Even at the very outset of the movement, as it consciously took a different path from the Hebrew Christians, it affirmed Jewish separateness as part of its Jewish identity.38 The pioneers in the movement pointed out that where Hebrew Christians played a full part in Gentile churches and retained only an informal association with other Jewish believers, inevitably their children and grandchildren were divorced from their Jewish roots. As they felt entirely at home in Gentile churches, they thus lost interest in any impact they might make on the Jewish community. Moreover, they were failing to redress the forces of assimilation.

The choice of a distinctively Jewish path may have been made by Messianic Jews for the best of reasons. But there are dangers that the criterion of Jewish separateness may become too prominent. It may overshadow, for example, the unity that Jewish and Gentile believers have in Christ. There may even be a straight choice between being distinctly Jewish and following Christ, especially if being Jewish takes on nationalistic overtones. Some of these concerns even arise in the liturgies used by Messianic Jews. I worry, for example, when I read that some Messianic believers are happy to use the Havdalah prayer - "Blessed are you O Lord our God, king of the universe, who makes a distinction between the holy and the secular, light and darkness, Israel and the nations, the seventh day and the six days of labour. Blessed are you O Lord, who makes a distinction between the holy and the secular."39 Can Christians now accept that the distinction between Israel and the nations is analogous to that between the holy and the secular?40 Again, I worry that Messianic believers retain a separatist rationale for distinctive Jewish festivals like Sukkot, where part of the liturgy declares "Blessed are you O Lord our God, king of the universe, who has set us apart by thy commandments and commanded us to dwell in the sukkah".41 We can ask - do Messianic Jews celebrate this festival to maintain Jewish distinctiveness or to honour Christ? Perhaps they may reply that this is a false dichotomy. Perhaps too these problems may be simply remedied through a more radical change to the traditional Jewish liturgies. After all, Messianic Judaism is comparatively young as a movement and is still seeking the best forms in which to fulfill it goals.42 But the further any changes take them from Orthodox Judaism, the more difficult it will be to press their claims to be recognised as part of the Jewish community.

In fact, Messianic Jews may well find insuperable obstacles to recognition by the mainstream of the Jewish community. They may be marginalised like Jewish believers in the past. It does not, however, follow that there is no advantage to be gained from a wish to cling to a Jewish identity.43

With his profession of Jesus as Lord the apostle Paul was ostracised from those Jewish circles where he had previously been respected. We know too that he became at times suspect even among Christian Jews. But in his new position he did not forget his kinsmen after the flesh. He tells us that he has "great sorrow and unceasing anguish" in his heart as he contemplates the majority of unbelieving Jews.44 He prays regularly for their salvation.45 He even gives an emphasis to his own ministry among the Gentiles which is designed to stir unbelieving Jews to envy.46 He limits his own freedom under the gospel to get alongside his fellow-countrymen and so win some of them for Christ.47 The apostle is surely a model that identity problems can be handled constructively.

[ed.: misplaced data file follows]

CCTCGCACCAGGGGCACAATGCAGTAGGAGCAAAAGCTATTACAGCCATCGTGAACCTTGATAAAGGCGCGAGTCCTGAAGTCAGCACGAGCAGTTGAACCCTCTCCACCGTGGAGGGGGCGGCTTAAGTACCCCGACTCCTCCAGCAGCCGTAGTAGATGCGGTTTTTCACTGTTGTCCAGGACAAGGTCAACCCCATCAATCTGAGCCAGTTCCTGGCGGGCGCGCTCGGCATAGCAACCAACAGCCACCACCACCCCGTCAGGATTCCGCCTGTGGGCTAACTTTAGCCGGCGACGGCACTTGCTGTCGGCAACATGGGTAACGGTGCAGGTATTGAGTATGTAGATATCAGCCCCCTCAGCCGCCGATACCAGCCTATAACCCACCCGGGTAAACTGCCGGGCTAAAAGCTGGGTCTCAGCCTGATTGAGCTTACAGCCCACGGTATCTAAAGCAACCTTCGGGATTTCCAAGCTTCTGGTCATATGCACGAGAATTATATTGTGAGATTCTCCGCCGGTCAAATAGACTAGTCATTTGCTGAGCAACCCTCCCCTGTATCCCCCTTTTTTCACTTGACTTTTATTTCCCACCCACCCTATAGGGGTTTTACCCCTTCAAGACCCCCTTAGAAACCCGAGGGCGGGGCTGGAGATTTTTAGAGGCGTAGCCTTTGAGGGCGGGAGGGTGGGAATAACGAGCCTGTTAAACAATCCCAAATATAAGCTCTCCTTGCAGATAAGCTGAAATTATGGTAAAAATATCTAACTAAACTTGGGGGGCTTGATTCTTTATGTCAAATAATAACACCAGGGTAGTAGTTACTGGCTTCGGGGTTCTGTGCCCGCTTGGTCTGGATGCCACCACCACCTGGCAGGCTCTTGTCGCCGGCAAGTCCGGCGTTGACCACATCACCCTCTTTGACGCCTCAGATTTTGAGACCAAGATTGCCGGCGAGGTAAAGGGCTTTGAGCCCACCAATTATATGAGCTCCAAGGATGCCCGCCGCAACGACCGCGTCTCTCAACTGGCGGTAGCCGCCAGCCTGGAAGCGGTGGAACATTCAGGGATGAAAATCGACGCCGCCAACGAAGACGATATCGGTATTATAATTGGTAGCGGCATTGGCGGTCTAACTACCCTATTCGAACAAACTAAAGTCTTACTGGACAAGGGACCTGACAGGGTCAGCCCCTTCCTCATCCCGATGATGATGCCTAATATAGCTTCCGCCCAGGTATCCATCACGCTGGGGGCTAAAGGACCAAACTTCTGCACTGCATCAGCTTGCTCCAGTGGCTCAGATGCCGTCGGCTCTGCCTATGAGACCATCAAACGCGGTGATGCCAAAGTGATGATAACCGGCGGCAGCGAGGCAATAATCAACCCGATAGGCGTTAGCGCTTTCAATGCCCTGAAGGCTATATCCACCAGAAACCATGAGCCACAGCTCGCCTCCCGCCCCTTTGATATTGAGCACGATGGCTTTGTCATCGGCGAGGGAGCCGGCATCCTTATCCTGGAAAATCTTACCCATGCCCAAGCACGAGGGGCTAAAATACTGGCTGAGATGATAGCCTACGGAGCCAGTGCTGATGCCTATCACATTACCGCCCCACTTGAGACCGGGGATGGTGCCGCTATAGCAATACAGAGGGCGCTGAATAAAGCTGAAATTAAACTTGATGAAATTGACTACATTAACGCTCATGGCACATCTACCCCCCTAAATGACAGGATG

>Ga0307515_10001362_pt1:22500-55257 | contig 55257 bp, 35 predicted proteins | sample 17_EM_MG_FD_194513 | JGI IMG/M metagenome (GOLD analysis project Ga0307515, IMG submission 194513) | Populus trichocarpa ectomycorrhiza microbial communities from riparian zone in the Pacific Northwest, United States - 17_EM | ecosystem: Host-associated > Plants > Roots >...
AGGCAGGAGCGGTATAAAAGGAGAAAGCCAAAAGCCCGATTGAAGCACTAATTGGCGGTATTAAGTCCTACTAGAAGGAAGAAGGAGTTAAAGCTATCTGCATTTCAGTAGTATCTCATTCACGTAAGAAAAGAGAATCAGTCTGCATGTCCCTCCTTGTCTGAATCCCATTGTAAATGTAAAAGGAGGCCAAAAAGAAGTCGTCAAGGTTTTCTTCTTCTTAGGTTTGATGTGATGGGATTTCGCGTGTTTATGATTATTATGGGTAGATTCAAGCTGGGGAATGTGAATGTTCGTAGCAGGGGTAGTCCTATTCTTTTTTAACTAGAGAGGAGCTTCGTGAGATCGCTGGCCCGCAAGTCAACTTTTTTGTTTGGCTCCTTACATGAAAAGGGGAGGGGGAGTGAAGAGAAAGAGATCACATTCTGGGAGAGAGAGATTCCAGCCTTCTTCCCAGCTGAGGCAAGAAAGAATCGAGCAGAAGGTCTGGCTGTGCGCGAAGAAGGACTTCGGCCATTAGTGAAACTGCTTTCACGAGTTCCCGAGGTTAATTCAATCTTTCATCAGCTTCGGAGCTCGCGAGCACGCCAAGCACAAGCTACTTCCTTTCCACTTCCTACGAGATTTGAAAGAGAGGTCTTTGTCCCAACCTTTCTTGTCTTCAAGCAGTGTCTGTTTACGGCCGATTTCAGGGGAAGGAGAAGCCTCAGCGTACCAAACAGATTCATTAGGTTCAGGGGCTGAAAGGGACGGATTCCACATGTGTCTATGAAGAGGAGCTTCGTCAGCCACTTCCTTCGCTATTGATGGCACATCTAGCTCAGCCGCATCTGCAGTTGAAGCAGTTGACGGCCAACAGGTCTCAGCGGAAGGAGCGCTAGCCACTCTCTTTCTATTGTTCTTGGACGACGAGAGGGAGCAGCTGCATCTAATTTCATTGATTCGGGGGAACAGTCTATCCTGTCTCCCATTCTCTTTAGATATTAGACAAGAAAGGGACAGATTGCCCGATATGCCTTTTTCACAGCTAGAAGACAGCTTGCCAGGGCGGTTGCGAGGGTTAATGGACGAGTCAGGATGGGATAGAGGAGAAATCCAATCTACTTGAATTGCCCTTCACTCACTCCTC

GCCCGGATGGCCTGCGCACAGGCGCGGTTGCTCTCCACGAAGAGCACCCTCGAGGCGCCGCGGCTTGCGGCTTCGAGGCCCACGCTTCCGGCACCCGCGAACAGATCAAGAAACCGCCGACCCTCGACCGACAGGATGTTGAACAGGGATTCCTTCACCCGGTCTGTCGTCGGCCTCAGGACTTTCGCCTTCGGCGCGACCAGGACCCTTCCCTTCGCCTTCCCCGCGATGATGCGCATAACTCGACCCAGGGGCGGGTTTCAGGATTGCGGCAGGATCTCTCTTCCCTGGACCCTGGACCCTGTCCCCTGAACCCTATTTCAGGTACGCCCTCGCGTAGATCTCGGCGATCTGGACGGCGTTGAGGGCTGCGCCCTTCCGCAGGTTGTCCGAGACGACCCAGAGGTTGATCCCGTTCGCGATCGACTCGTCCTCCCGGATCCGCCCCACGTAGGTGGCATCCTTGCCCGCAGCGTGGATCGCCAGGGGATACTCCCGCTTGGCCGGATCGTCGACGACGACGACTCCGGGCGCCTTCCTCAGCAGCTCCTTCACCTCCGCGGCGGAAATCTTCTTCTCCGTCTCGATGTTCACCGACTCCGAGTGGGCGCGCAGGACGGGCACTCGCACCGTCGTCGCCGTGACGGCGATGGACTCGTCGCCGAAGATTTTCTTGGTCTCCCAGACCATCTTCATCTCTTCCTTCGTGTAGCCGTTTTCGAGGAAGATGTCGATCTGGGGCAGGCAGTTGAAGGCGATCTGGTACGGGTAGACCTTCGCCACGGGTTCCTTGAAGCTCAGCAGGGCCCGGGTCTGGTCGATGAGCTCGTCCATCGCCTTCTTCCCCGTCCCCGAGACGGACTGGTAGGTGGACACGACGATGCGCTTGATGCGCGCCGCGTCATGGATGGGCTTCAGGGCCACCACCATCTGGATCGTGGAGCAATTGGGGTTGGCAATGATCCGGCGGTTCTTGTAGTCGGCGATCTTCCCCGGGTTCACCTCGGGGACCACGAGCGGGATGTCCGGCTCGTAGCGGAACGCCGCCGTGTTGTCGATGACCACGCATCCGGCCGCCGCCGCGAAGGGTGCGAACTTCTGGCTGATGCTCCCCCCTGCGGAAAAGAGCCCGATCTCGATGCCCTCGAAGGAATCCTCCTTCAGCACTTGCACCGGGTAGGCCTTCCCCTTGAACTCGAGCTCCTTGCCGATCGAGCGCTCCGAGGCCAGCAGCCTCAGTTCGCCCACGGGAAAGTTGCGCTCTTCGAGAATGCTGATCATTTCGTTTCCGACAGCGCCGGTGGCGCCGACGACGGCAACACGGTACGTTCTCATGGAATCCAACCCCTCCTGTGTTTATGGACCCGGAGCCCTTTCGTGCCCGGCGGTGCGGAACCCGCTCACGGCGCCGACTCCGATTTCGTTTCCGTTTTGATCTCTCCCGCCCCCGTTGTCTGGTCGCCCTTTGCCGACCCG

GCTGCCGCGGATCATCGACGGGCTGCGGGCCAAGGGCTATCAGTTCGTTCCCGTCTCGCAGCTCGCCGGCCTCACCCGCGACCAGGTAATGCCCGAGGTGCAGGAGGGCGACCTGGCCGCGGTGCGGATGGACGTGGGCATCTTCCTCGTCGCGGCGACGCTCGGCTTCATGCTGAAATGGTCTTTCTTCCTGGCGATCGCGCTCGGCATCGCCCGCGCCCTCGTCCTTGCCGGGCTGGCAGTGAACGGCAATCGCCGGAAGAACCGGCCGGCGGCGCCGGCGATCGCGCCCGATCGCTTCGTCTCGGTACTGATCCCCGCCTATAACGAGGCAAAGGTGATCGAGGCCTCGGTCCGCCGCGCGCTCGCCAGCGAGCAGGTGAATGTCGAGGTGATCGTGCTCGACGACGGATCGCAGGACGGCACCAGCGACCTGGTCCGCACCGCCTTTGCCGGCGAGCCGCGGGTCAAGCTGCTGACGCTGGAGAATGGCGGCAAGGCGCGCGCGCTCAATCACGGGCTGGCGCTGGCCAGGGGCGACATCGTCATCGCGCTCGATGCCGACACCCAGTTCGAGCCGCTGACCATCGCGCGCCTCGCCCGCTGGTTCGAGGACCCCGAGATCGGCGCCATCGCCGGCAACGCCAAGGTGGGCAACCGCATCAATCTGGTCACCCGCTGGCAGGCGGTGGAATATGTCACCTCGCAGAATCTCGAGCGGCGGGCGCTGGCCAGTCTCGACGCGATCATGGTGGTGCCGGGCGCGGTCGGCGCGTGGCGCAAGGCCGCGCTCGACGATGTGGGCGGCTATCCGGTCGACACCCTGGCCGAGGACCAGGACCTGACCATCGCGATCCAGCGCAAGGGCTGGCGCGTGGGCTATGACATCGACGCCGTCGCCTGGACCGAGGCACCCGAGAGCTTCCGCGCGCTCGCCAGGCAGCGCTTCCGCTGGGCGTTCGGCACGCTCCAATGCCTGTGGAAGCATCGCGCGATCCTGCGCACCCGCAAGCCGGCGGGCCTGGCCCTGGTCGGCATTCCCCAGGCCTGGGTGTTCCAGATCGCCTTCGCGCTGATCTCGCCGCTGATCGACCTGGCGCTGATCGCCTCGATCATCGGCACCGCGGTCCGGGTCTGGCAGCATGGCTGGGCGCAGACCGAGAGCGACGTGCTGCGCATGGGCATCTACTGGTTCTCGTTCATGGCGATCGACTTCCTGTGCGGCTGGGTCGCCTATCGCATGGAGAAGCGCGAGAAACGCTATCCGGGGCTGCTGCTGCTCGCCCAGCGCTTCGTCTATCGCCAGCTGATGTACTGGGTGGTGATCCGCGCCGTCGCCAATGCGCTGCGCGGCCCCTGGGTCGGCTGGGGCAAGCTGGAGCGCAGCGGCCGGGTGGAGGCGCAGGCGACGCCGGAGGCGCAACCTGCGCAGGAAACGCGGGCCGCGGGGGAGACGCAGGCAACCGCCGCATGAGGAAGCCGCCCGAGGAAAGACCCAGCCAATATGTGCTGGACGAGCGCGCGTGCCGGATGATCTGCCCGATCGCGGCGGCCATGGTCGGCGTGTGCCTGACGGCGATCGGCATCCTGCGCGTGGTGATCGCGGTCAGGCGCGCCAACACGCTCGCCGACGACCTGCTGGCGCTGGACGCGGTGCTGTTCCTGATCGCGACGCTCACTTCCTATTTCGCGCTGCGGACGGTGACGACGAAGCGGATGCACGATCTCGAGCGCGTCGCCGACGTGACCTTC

So far I have concentrated on discontinuities in the Jewish situation for which the churches have had comparatively little responsibility. We can only look stupid if we choose to ignore either the place of Israel in modern Jewish thought or the existence of Messianic Judaism.

I want now to turn to one change for which the initiative has been on the Christian side. In the post-war period public statements from the Christian church have consistently emphasised those parts of Romans 11 which speak of the continuity of God's dealings with ethnic Israel. If there is a key text for this approach, it is "God's gifts and his call are irrevocable". It has become fashionable to decry "supersessionism" or "replacement theology" as the bogey of the church in past centuries.48 No doubt, there are differences when it comes to defining exactly what is entailed in "supersessionism", but Bruce Marshall provides a useful and precise definition when he says it entails "the belief that the church has taken the place of the Jews as the elect people of God."49 Supersessionism will entail one of two different consequences - either the Jews have become no different from any other nation in the plans of God or they have become subject to a special and lasting judgment because of their unbelief. Both consequences are denied, the latter rather more strongly than the former.